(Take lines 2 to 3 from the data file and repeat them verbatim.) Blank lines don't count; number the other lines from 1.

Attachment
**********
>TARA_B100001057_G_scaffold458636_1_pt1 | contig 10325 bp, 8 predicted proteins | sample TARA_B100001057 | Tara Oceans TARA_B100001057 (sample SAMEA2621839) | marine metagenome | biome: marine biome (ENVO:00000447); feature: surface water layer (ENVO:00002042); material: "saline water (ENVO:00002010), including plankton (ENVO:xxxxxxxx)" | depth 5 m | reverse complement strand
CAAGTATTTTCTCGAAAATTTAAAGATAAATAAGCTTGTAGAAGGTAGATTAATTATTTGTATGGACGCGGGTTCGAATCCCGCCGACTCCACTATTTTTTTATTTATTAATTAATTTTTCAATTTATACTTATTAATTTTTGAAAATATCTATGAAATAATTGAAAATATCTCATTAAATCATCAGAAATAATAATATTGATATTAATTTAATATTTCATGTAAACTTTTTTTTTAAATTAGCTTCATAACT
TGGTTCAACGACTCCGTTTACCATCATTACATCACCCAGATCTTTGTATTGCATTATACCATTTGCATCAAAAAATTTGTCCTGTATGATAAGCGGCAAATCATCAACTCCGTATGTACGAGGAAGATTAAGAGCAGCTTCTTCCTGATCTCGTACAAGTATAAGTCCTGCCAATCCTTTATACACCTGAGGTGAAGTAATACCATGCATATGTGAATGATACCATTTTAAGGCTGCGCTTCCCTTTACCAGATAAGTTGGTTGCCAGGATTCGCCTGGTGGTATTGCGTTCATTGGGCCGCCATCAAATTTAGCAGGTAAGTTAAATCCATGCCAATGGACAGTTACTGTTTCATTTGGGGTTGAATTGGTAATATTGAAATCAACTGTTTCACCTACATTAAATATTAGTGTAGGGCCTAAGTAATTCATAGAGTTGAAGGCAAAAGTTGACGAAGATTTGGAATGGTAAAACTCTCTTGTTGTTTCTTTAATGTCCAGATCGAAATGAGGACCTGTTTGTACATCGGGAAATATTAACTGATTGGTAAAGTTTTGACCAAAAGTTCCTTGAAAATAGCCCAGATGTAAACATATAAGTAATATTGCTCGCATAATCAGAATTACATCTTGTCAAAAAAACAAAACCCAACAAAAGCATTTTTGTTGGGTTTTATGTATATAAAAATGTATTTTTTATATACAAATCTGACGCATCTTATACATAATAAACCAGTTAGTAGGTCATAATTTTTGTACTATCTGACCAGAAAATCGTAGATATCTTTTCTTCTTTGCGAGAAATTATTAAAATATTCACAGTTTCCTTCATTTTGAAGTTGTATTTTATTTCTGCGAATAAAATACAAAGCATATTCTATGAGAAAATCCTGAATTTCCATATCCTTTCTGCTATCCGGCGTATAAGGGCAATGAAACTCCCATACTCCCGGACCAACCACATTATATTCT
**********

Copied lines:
CAAGTATTTTCTCGAAAATTTAAAGATAAATAAGCTTGTAGAAGGTAGATTAATTATTTGTATGGACGCGGGTTCGAATCCCGCCGACTCCACTATTTTTTTATTTATTAATTAATTTTTCAATTTATACTTATTAATTTTTGAAAATATCTATGAAATAATTGAAAATATCTCATTAAATCATCAGAAATAATAATATTGATATTAATTTAATATTTCATGTAAACTTTTTTTTTAAATTAGCTTCATAACT
TGGTTCAACGACTCCGTTTACCATCATTACATCACCCAGATCTTTGTATTGCATTATACCATTTGCATCAAAAAATTTGTCCTGTATGATAAGCGGCAAATCATCAACTCCGTATGTACGAGGAAGATTAAGAGCAGCTTCTTCCTGATCTCGTACAAGTATAAGTCCTGCCAATCCTTTATACACCTGAGGTGAAGTAATACCATGCATATGTGAATGATACCATTTTAAGGCTGCGCTTCCCTTTACCAGATAAGTTGGTTGCCAGGATTCGCCTGGTGGTATTGCGTTCATTGGGCCGCCATCAAATTTAGCAGGTAAGTTAAATCCATGCCAATGGACAGTTACTGTTTCATTTGGGGTTGAATTGGTAATATTGAAATCAACTGTTTCACCTACATTAAATATTAGTGTAGGGCCTAAGTAATTCATAGAGTTGAAGGCAAAAGTTGACGAAGATTTGGAATGGTAAAACTCTCTTGTTGTTTCTTTAATGTCCAGATCGAAATGAGGACCTGTTTGTACATCGGGAAATATTAACTGATTGGTAAAGTTTTGACCAAAAGTTCCTTGAAAATAGCCCAGATGTAAACATATAAGTAATATTGCTCGCATAATCAGAATTACATCTTGTCAAAAAAACAAAACCCAACAAAAGCATTTTTGTTGGGTTTTATGTATATAAAAATGTATTTTTTATATACAAATCTGACGCATCTTATACATAATAAACCAGTTAGTAGGTCATAATTTTTGTACTATCTGACCAGAAAATCGTAGATATCTTTTCTTCTTTGCGAGAAATTATTAAAATATTCACAGTTTCCTTCATTTTGAAGTTGTATTTTATTTCTGCGAATAAAATACAAAGCATATTCTATGAGAAAATCCTGAATTTCCATATCCTTTCTGCTATCCGGCGTATAAGGGCAATGAAACTCCCATACTCCCGGACCAACCACATTATATTCT